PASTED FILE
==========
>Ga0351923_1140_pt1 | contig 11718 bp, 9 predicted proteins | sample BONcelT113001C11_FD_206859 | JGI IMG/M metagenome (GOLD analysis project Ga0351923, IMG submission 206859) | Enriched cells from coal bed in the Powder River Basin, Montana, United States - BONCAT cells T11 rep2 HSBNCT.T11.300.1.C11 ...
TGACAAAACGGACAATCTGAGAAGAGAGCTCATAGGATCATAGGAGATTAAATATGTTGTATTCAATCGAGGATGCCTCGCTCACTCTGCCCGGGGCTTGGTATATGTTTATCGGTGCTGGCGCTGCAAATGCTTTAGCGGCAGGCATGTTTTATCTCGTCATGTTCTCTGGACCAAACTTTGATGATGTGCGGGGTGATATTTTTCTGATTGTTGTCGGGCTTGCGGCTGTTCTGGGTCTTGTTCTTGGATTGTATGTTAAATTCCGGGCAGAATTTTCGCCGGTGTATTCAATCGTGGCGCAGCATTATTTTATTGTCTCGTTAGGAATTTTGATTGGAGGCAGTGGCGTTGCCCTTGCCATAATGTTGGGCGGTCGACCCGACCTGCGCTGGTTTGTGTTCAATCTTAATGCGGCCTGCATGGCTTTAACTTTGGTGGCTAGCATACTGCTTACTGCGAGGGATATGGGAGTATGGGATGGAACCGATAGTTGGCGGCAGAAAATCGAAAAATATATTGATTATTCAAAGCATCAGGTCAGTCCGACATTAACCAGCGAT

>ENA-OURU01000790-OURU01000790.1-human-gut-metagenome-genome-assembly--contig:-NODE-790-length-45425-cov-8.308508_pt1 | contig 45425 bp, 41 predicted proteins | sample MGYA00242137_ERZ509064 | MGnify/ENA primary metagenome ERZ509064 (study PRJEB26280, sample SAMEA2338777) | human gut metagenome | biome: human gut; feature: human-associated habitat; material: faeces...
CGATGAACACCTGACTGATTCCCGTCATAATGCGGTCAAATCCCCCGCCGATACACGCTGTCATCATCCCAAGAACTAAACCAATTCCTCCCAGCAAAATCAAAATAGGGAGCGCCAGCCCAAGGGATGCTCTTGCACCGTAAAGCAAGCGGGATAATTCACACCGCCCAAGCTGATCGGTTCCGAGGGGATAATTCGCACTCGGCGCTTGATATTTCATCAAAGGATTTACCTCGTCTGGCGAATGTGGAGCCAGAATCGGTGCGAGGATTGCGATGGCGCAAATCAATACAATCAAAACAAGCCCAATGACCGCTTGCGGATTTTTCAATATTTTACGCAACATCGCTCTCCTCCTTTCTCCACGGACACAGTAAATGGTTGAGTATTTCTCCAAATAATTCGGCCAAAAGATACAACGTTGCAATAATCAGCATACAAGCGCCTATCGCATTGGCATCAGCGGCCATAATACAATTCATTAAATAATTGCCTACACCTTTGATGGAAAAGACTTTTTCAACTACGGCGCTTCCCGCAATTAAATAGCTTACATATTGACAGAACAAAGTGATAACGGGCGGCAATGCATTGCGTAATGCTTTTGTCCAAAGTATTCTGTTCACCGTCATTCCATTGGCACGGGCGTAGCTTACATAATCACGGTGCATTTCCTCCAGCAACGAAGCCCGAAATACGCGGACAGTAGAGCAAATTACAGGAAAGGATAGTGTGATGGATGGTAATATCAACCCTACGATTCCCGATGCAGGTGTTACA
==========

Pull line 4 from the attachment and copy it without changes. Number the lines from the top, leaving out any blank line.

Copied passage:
CGATGAACACCTGACTGATTCCCGTCATAATGCGGTCAAATCCCCCGCCGATACACGCTGTCATCATCCCAAGAACTAAACCAATTCCTCCCAGCAAAATCAAAATAGGGAGCGCCAGCCCAAGGGATGCTCTTGCACCGTAAAGCAAGCGGGATAATTCACACCGCCCAAGCTGATCGGTTCCGAGGGGATAATTCGCACTCGGCGCTTGATATTTCATCAAAGGATTTACCTCGTCTGGCGAATGTGGAGCCAGAATCGGTGCGAGGATTGCGATGGCGCAAATCAATACAATCAAAACAAGCCCAATGACCGCTTGCGGATTTTTCAATATTTTACGCAACATCGCTCTCCTCCTTTCTCCACGGACACAGTAAATGGTTGAGTATTTCTCCAAATAATTCGGCCAAAAGATACAACGTTGCAATAATCAGCATACAAGCGCCTATCGCATTGGCATCAGCGGCCATAATACAATTCATTAAATAATTGCCTACACCTTTGATGGAAAAGACTTTTTCAACTACGGCGCTTCCCGCAATTAAATAGCTTACATATTGACAGAACAAAGTGATAACGGGCGGCAATGCATTGCGTAATGCTTTTGTCCAAAGTATTCTGTTCACCGTCATTCCATTGGCACGGGCGTAGCTTACATAATCACGGTGCATTTCCTCCAGCAACGAAGCCCGAAATACGCGGACAGTAGAGCAAATTACAGGAAAGGATAGTGTGATGGATGGTAATATCAACCCTACGATTCCCGATGCAGGTGTTACA